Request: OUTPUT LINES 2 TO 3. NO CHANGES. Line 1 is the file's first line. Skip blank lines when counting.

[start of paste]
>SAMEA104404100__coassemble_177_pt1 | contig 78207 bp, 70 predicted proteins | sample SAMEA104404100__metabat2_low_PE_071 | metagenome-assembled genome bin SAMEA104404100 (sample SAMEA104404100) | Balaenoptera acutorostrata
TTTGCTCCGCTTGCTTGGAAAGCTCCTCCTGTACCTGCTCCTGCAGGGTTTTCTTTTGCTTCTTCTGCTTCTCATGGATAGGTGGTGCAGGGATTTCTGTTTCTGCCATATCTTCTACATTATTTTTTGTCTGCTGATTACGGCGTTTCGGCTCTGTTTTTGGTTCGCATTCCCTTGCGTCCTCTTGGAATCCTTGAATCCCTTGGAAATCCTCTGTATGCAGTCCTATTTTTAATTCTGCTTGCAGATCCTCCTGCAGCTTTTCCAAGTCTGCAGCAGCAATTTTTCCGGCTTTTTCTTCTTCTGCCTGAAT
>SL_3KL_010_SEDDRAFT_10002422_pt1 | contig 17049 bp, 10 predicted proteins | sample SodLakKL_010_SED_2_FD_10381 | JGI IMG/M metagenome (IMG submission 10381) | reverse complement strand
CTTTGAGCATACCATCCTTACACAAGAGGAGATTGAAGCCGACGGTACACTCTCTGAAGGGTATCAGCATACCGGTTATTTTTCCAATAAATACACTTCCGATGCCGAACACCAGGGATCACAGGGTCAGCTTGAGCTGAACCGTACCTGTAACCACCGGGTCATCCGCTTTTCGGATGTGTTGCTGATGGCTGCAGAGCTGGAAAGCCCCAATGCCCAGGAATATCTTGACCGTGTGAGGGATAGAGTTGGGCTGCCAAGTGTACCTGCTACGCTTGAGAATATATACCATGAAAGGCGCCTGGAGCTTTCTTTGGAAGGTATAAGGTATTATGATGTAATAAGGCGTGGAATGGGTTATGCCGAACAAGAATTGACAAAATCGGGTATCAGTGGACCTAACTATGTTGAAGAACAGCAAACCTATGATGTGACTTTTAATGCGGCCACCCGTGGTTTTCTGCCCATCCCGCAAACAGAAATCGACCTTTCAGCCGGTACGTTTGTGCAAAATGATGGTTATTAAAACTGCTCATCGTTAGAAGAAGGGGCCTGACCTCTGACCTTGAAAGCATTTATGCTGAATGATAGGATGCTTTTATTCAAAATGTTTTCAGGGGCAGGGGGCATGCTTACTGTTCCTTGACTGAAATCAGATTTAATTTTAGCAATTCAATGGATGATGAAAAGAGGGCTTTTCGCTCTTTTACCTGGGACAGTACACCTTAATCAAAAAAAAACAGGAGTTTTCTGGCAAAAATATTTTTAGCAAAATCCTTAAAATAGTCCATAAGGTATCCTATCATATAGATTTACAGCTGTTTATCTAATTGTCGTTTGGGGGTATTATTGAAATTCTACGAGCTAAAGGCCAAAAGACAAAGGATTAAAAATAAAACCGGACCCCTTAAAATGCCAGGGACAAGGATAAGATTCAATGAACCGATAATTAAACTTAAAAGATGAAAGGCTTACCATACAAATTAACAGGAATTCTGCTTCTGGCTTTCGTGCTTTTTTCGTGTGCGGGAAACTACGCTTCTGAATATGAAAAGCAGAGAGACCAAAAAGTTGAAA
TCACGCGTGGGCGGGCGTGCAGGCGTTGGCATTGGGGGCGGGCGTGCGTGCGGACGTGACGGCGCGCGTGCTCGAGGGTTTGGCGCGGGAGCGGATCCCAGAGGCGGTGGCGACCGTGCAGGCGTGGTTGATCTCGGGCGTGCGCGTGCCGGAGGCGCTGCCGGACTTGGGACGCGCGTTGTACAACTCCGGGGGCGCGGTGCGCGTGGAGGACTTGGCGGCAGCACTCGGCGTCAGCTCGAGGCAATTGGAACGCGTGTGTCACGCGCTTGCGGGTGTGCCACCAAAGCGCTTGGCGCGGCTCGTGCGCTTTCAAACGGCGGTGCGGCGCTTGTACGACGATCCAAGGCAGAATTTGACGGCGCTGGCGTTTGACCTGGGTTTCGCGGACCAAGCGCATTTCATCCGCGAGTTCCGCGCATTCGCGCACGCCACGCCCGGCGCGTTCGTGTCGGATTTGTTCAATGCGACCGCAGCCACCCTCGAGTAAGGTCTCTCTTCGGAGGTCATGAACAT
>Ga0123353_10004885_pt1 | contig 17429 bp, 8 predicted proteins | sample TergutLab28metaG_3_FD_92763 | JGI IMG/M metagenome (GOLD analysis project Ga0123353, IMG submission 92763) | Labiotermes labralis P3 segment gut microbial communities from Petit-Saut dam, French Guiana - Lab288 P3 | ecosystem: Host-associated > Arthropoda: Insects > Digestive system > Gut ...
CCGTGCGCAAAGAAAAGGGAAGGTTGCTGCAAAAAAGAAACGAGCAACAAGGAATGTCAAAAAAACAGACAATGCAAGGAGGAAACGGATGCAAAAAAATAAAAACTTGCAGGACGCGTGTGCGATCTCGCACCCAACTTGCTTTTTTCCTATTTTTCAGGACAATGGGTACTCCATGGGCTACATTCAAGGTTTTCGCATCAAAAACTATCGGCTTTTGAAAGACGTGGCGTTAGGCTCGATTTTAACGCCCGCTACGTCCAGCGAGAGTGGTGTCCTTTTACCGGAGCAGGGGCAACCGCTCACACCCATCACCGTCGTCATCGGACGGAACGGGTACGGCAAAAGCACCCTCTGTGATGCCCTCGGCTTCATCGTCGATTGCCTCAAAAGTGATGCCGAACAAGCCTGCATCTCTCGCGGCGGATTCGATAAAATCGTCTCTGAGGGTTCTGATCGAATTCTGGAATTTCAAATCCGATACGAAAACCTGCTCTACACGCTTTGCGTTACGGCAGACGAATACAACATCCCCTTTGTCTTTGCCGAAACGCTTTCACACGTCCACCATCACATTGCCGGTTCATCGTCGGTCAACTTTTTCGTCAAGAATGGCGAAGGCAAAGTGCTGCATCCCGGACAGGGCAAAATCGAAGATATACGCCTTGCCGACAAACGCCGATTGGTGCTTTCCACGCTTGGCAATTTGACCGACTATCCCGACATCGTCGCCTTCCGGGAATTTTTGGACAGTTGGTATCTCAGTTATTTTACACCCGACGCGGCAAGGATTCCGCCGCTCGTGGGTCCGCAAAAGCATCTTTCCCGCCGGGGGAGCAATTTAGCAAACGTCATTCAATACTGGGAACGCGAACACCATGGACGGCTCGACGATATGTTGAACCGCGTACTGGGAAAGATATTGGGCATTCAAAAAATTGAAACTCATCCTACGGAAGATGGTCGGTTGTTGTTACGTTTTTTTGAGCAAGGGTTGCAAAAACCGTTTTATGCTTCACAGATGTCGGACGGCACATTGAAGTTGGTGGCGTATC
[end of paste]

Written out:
TTTGCTCCGCTTGCTTGGAAAGCTCCTCCTGTACCTGCTCCTGCAGGGTTTTCTTTTGCTTCTTCTGCTTCTCATGGATAGGTGGTGCAGGGATTTCTGTTTCTGCCATATCTTCTACATTATTTTTTGTCTGCTGATTACGGCGTTTCGGCTCTGTTTTTGGTTCGCATTCCCTTGCGTCCTCTTGGAATCCTTGAATCCCTTGGAAATCCTCTGTATGCAGTCCTATTTTTAATTCTGCTTGCAGATCCTCCTGCAGCTTTTCCAAGTCTGCAGCAGCAATTTTTCCGGCTTTTTCTTCTTCTGCCTGAAT
>SL_3KL_010_SEDDRAFT_10002422_pt1 | contig 17049 bp, 10 predicted proteins | sample SodLakKL_010_SED_2_FD_10381 | JGI IMG/M metagenome (IMG submission 10381) | reverse complement strand